22 November 2017

Libya: Anti-Human Trafficking Fight - Edo Has Built Systems to Receive Returnees

Photo: fasozine
Alpha Blondy

... seeks Italy, EU, others support to sustain efforts

The Governor of Edo State, Mr. Godwin Obaseki, has said that the state has built formidable structures and systems to receive and re-integrate victims of human trafficking and illegal migration who are indigenes of the state.

Speaking at the International Conference on Women Empowerment and the Fight Against Trafficking in Persons: Partnership Between Nigeria and Italy, organised by the President of Italian Chamber of Deputies, Ms Laura Boldrini, in Rome, Italy, the governor said the state government needs support to sustain its efforts and ensure that youths do not have reasons to embark on treacherous journeys.

Recall that the state government recently received three batches of over 200 returnees from Libya, who were subsequently enrolled in capacity development programmes and placed on a stipend for three months.

The state government has set up a task-force to oversee the process of rehabilitating and assimilating returnees and has sent a bill to the Edo State House of Assembly, for the enactment of a law to strengthen the fight against human trafficking in the state.

Obaseki said that the state requires huge funds to sustain the rehabilitation of the returnees, noting, "we are spending a lot to reintegrate these young people into the society and we anticipate that the expenses would be more in the nearest future. We solicit for support from the European Union, the Italian government as well as other countries affected by this menace to be able to sustain the structures we have set up in the state."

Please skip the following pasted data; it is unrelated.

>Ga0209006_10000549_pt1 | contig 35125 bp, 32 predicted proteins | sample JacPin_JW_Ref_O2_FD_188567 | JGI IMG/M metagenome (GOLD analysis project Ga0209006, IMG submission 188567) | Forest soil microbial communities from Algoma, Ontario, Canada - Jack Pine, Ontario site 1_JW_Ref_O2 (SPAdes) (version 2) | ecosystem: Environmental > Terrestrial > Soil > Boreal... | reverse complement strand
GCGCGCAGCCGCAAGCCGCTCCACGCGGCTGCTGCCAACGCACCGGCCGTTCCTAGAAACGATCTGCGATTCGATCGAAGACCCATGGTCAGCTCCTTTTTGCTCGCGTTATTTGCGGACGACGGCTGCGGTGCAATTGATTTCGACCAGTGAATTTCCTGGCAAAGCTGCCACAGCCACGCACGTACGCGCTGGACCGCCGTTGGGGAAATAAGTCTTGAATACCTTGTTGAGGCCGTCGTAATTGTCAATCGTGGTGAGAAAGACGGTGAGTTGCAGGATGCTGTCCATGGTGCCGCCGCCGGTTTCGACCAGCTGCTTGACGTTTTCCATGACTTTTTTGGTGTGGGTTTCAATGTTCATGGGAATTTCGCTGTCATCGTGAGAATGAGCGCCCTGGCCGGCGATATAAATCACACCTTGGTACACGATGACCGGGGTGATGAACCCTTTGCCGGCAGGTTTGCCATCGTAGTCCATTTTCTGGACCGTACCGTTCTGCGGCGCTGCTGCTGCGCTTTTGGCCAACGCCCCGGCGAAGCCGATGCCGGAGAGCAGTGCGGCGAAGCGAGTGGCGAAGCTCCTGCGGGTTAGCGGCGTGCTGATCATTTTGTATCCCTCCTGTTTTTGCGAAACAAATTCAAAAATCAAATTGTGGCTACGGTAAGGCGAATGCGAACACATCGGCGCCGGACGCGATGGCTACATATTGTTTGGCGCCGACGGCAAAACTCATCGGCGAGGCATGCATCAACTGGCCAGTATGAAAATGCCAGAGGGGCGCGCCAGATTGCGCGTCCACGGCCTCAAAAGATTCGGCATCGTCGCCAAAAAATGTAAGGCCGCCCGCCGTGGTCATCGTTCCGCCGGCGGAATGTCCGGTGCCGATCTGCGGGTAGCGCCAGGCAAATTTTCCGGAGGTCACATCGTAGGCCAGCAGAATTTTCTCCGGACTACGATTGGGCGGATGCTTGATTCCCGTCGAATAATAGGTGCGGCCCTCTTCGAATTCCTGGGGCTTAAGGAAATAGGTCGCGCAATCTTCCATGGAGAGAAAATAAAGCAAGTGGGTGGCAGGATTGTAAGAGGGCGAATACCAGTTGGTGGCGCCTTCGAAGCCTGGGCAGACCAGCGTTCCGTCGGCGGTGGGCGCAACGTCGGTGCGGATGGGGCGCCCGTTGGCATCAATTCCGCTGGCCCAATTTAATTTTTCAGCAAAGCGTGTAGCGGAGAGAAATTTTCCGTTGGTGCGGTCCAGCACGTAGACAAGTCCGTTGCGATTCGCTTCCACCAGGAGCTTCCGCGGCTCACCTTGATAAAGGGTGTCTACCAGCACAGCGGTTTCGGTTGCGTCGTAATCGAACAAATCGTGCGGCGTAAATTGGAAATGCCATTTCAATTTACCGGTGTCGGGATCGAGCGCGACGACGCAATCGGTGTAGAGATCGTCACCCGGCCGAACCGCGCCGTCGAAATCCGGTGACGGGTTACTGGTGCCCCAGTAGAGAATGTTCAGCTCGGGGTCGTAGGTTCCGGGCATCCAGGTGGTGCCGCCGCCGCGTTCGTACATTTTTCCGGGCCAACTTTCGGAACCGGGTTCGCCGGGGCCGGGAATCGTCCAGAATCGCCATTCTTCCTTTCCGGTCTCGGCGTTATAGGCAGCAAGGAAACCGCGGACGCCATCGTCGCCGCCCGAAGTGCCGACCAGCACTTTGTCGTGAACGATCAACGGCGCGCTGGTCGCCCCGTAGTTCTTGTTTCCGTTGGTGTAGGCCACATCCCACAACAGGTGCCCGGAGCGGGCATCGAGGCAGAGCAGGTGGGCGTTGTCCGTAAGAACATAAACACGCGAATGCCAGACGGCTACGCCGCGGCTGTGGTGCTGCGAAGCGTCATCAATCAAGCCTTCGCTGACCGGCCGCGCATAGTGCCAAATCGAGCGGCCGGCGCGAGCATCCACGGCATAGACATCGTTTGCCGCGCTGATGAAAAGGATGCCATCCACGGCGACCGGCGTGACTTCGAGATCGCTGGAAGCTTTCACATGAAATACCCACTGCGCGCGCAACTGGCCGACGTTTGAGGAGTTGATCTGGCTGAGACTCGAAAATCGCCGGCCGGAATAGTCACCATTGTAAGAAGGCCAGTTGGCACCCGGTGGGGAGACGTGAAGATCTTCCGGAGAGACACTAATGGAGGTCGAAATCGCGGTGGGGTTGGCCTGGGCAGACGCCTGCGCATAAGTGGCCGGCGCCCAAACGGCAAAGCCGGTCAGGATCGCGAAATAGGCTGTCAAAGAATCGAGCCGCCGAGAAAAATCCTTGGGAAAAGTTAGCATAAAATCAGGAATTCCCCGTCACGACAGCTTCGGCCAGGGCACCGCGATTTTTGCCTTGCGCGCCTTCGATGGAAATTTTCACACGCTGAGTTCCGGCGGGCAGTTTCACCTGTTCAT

"All parties affected by the menace of human trafficking both the countries of origin and the destination countries stand to benefit from the system we have set up in Edo State to engage these youths, which would give them no reason to contemplate migrating illegally. So, we want to strengthen these structures in Edo State to make staying back and working gainfully the preferred choice," he said.

On indigenes who are victims of human trafficking and are willing to return to the state, the governor said, "We acknowledge the fact that they are victims, and in many instances, they are entangled in human trafficking due to no fault of theirs. We are extending an open hand to them, and assuring them of support when they return."

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